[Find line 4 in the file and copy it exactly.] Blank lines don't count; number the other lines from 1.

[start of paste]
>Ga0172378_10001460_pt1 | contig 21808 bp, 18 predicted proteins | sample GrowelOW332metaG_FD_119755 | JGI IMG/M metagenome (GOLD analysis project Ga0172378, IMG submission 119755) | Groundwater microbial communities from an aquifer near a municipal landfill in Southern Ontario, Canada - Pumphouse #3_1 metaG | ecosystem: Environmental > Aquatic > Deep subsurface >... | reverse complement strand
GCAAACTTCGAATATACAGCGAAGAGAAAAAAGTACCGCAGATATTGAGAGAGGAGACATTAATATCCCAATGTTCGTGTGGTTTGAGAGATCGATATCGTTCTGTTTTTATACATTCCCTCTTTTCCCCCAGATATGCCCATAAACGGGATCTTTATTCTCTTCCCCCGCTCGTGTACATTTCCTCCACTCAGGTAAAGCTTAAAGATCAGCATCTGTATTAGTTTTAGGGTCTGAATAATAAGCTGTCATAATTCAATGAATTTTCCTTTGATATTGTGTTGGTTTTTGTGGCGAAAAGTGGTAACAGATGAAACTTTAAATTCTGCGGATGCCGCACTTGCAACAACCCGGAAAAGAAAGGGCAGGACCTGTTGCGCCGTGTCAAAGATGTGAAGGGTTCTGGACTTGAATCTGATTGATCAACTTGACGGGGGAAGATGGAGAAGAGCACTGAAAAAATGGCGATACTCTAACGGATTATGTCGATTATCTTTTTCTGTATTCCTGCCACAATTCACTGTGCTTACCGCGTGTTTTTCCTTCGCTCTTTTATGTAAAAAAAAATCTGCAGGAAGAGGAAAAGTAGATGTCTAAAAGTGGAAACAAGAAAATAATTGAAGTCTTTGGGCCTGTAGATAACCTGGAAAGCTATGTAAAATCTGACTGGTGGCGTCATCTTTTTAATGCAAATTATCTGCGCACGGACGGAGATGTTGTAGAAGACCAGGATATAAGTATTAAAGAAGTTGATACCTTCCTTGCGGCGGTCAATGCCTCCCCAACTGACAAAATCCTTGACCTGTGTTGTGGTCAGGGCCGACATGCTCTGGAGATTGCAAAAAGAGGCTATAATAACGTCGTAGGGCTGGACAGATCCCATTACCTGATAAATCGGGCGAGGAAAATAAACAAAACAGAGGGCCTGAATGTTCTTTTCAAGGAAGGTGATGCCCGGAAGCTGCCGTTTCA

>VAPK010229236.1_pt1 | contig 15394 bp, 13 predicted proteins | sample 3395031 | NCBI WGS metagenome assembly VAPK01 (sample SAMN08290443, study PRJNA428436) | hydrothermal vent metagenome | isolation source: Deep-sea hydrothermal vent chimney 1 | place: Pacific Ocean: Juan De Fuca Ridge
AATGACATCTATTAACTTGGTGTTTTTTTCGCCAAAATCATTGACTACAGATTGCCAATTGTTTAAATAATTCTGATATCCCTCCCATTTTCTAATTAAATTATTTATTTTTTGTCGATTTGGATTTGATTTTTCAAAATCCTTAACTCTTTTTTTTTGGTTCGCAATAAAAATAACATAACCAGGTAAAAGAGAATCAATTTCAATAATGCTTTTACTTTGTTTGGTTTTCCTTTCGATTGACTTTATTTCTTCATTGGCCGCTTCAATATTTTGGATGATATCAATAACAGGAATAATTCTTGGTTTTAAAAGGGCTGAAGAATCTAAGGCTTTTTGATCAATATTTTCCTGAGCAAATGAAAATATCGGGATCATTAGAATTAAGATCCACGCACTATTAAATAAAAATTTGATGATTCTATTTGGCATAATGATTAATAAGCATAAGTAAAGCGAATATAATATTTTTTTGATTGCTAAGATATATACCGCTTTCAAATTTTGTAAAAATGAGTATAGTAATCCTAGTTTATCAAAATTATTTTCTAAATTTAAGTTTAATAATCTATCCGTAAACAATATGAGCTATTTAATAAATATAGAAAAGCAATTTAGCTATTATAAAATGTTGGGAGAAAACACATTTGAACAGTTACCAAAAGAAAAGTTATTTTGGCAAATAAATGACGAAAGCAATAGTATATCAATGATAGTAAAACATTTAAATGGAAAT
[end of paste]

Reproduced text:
AATGACATCTATTAACTTGGTGTTTTTTTCGCCAAAATCATTGACTACAGATTGCCAATTGTTTAAATAATTCTGATATCCCTCCCATTTTCTAATTAAATTATTTATTTTTTGTCGATTTGGATTTGATTTTTCAAAATCCTTAACTCTTTTTTTTTGGTTCGCAATAAAAATAACATAACCAGGTAAAAGAGAATCAATTTCAATAATGCTTTTACTTTGTTTGGTTTTCCTTTCGATTGACTTTATTTCTTCATTGGCCGCTTCAATATTTTGGATGATATCAATAACAGGAATAATTCTTGGTTTTAAAAGGGCTGAAGAATCTAAGGCTTTTTGATCAATATTTTCCTGAGCAAATGAAAATATCGGGATCATTAGAATTAAGATCCACGCACTATTAAATAAAAATTTGATGATTCTATTTGGCATAATGATTAATAAGCATAAGTAAAGCGAATATAATATTTTTTTGATTGCTAAGATATATACCGCTTTCAAATTTTGTAAAAATGAGTATAGTAATCCTAGTTTATCAAAATTATTTTCTAAATTTAAGTTTAATAATCTATCCGTAAACAATATGAGCTATTTAATAAATATAGAAAAGCAATTTAGCTATTATAAAATGTTGGGAGAAAACACATTTGAACAGTTACCAAAAGAAAAGTTATTTTGGCAAATAAATGACGAAAGCAATAGTATATCAATGATAGTAAAACATTTAAATGGAAAT